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Lukewarm support for 'alternative pride march'

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Lukewarm support for 'alternative pride march'
Participants were outnumbered by some 100 counter-demonstrators. Photo: Bertil Ericson/TT
17:09 CEST+02:00
Fewer than a couple of dozen demonstrators turned up to walk in a controversial gay rights parade organized by far-right campaigners in Sweden on Wednesday, according to police.

Organized by Jan Sjunnesson, a former editor of the nationalist Sweden Democrats' official party pamphlet, the march had been launched as an alternative parade to support gay issues in areas with a large immigrant population.

However, organizers of the ongoing Stockholm Pride Week rejected the event as a way for anti-immigration organizations to capitalize on a growing LGBTQ (Lesbian, Gay, Bi, Trans and Queer) movement in Sweden while pushing far-right ideals.

Tensions between the groups had been running high ahead of the march, but in the end police spokesman Lars Byström told The Local that it had been a rather quiet afternoon.

“There were no problems, everything happened in a calm way,” he said.

Demonstrators in the Järva suburb north of Stockholm, one of the areas affected by riots two years ago, were vastly outnumbered by more than 100 counter-demonstrators who had organized their own event to protest the march.


The march attracted lukewarm support. Photo: Bertil Ericson/TT

“We're here, we're queer, get used to it. We're here, we're queer, get used to it,” Sjunnesson chanted in front of his approximately 20 supporters on Wednesday.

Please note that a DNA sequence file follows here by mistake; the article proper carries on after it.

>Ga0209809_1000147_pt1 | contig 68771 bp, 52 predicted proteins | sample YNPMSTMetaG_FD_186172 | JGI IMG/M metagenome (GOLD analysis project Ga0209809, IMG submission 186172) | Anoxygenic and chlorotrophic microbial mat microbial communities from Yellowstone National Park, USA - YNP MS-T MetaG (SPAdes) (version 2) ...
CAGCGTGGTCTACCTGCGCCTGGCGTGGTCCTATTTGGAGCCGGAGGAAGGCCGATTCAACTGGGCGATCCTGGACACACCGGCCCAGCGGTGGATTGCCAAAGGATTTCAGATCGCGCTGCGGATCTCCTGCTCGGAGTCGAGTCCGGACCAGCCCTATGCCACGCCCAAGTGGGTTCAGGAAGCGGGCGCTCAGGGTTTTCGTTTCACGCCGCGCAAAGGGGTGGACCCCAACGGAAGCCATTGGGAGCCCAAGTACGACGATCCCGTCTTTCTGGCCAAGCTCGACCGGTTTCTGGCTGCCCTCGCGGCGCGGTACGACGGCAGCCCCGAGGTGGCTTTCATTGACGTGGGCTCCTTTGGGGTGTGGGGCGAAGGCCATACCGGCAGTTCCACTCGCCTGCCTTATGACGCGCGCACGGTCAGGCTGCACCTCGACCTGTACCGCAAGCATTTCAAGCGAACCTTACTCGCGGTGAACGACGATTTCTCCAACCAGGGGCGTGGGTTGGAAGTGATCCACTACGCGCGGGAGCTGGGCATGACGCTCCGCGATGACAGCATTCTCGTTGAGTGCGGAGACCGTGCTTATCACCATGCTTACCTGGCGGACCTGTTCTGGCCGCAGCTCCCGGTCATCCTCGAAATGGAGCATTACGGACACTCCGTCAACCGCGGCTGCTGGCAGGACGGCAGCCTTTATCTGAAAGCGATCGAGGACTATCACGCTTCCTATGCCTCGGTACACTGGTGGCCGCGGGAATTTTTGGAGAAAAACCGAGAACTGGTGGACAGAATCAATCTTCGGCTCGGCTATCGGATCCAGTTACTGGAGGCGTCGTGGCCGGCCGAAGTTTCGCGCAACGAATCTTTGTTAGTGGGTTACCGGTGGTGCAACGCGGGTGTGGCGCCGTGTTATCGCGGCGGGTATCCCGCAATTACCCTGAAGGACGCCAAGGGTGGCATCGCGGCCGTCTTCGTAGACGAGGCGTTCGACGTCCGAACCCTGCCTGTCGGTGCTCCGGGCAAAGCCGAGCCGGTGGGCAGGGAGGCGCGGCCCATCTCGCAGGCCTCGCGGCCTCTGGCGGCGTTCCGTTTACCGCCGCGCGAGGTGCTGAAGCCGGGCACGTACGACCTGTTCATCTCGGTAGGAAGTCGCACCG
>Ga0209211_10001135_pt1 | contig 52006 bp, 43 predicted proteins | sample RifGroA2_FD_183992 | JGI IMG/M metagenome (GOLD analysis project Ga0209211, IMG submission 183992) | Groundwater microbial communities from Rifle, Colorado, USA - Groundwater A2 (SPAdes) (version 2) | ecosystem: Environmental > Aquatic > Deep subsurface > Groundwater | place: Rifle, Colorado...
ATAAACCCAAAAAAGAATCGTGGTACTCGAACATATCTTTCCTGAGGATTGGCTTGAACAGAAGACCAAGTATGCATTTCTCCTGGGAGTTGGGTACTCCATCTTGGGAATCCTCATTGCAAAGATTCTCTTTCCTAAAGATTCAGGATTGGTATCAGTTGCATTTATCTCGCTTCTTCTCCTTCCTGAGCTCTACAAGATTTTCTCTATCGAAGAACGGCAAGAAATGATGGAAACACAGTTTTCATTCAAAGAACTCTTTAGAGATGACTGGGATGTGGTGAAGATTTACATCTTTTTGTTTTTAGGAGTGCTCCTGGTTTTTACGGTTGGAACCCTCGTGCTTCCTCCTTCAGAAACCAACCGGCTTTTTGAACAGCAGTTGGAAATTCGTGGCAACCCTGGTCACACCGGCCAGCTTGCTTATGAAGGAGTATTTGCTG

“They should welcome the fact that we can hold Pride parades everywhere in Sweden,” he told the Metro newspaper, referring to criticism from gay rights organizations.

But he admitted he had expected a higher turnout.

“There are more journalists than participants, I had expected twice as many,” he said.

READ ALSO: Sweden gears up for Stockholm Pride Festival

Stockholm Pride Week, which got under way on Monday, is the biggest of its kind in Scandinavia and sees tens of thousands travel to the Swedish capital every year to celebrate LGBTQ rights.

The official parade on Saturday, held in central parts of Stockholm, is expected to attract some 400,000 spectators and more than 40,000 participants.

“No racist forces are welcome in any part of our operations. Our organizations and our festival should be a place for all LGBTQ people and our friends,” said Stockholm Pride and Swedish campaign group RFSL in a joint statement ahead of Sjunnesson's march.

A Stockholm Pride spokeswoman told The Local last week that heads of the nationalist Sweden Democrat party – which does not support issues such as gay marriage and homosexuals' right to adopt – had not been invited to take part in Saturday's official Pride parade along with other party leaders.

“I don't think we have to explain it, I think people know why,” she said, but declined to comment further.

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